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Posts tagged ‘Grief’

It’s Never Too Late for Jesus

SOURCE:  desiringgod.org /Constantine Campbell 

Death is the great enemy, though many of us live in denial of it.

Our culture tries to hide death. We don’t see bodies in the streets, as in some parts of the world. Corpses go straight to the morgue or the funeral home — out of sight and out of mind. Many of us have never seen a dead body. Fewer have witnessed a person actually die. We would rather not think about death, we don’t like to talk about it, and we’d prefer to pretend it won’t happen to us.

But it will happen to us. In fact, in one hundred years from now, everyone reading this will be dead. Does that sound harsh? That’s because it is harsh! But it is also true.

Only as we confront the reality of death will we appreciate the hope of resurrection. There is nothing like death to make us desire resurrection.

John 11 begins with a sick Lazarus. His sisters Mary and Martha sent word to Jesus to come to Bethany (John 11:1–3). But Jesus does not go right away. He delays. In fact, he waits two days — until Lazarus is dead (John 11:4–7, 11, 14) — because he knows exactly what he is about to do.

Grieving with Hope

As soon as Martha heard that Jesus was approaching the village, she went to meet him, while Mary remained seated at the house (John 11:20). This is a little strange, isn’t it? Why does Martha go out to meet Jesus while Mary stays put? Is it simply that Martha is the more active of the two? Is it because she is the one who gets things done, while Mary likes to sit (Luke 10:38–42)? Maybe. Or maybe there is something else going on.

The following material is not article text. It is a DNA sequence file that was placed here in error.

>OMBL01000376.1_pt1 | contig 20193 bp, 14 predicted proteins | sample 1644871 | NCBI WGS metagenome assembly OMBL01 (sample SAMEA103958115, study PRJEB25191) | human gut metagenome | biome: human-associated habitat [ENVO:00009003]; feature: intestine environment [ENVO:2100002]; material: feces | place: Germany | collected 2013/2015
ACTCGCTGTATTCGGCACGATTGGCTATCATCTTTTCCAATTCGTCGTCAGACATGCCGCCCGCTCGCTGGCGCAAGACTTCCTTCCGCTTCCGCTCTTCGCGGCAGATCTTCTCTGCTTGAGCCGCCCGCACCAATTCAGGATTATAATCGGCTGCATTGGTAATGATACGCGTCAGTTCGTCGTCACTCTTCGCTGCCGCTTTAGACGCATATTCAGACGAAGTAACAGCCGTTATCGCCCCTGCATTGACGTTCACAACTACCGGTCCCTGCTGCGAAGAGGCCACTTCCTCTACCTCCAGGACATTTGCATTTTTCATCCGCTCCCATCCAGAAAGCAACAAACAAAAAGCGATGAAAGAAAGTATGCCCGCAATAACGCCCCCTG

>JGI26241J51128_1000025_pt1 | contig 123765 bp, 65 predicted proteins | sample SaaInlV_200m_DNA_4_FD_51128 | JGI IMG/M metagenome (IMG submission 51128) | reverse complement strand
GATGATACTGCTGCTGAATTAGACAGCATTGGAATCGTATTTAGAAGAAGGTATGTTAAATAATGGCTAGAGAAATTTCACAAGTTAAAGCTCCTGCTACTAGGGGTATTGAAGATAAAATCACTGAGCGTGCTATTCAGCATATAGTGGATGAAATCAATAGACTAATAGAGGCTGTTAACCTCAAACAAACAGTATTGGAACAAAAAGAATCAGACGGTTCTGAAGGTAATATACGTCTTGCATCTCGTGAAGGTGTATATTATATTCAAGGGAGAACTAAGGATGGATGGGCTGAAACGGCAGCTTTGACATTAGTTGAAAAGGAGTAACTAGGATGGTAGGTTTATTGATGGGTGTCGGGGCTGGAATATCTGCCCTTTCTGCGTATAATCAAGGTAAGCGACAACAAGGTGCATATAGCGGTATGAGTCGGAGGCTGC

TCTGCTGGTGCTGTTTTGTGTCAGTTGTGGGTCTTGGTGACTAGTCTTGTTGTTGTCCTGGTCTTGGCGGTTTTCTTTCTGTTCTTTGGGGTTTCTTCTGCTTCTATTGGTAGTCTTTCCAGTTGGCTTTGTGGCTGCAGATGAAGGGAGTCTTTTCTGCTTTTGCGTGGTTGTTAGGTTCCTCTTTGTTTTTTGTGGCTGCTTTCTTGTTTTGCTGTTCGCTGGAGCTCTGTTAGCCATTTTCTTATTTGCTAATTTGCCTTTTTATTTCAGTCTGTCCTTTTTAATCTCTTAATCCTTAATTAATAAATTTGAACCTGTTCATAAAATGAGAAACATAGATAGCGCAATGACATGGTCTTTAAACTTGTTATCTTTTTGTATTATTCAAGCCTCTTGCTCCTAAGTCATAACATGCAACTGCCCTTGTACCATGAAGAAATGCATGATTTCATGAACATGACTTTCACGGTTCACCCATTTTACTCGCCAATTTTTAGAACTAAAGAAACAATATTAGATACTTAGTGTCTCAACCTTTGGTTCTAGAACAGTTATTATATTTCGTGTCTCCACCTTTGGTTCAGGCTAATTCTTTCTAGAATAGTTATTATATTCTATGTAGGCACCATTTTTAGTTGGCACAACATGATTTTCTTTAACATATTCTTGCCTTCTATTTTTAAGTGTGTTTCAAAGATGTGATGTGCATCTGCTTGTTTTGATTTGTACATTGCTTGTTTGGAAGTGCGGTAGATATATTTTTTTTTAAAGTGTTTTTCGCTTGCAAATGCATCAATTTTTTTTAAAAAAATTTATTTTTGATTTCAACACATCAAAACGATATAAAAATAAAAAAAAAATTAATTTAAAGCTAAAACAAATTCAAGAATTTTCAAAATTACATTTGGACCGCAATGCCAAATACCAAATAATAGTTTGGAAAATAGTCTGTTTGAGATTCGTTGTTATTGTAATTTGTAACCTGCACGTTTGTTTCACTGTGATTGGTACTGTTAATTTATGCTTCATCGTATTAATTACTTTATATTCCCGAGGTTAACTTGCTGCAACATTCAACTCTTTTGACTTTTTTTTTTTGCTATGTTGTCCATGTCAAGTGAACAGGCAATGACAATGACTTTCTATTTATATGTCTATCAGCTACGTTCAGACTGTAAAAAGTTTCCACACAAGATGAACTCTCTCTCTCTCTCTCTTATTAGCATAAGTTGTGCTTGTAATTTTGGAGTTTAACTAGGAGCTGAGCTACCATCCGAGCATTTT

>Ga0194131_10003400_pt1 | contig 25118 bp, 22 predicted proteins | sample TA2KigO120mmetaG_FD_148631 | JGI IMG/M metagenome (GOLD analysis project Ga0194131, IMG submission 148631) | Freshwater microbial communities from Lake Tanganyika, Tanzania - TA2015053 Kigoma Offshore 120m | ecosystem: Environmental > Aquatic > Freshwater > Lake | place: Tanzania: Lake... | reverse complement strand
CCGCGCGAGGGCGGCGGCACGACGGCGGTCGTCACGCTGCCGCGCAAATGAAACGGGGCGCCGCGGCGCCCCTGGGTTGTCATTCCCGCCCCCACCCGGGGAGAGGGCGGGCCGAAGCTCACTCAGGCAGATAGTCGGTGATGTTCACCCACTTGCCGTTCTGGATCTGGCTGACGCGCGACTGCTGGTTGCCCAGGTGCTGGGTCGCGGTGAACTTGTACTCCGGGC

Martha’s words to Jesus must have been hard to hear: “Lord, if you had been here, my brother would not have died” (John 11:21). Given his great power and the signs he has performed already, Martha believed that Jesus could have prevented Lazarus’s death. But what she says next is extraordinary: “But even now I know that whatever you ask from God, God will give you” (John 11:22). Martha does not know the end of this story, as we do. She has no idea what Jesus is about to do and she does not expect him to raise Lazarus from the dead. And yet she expresses hope even after death has occurred. It is as though she is saying, “I don’t know what you can do now, Jesus, but I have hope that you can do something.”

Jesus immediately comforts Martha by saying, “Your brother will rise again” (John 11:23). He tells her exactly what he plans to do, but Martha misunderstands: “I know that he will rise again in the resurrection on the last day” (John 11:24). While she misses Jesus’s direct meaning, her response is a good one. She expresses hope through theology. Martha holds to the Jewish belief in the resurrection of the dead that will occur on the last day (Daniel 12:1–2; John 5:28–29).

The Resurrection and the Life

Jesus takes Martha’s belief in resurrection at the last day and redirects it toward himself.

“I am the resurrection and the life. Whoever believes in me, though he die, yet shall he live, and everyone who lives and believes in me shall never die” (John 11:25–26a).

I don’t think Martha understood at that moment what Jesus said. How could Jesus be the resurrection? What does that mean? Why does resurrection occur for those who believe in Jesus? While she may harbor such questions, she responds again with belief when Jesus asks, “Do you believe this?” (John 11:26b). “Yes, Lord,” Martha says, “I believe that you are the Christ, the Son of God, who is coming into the world” (John 11:27).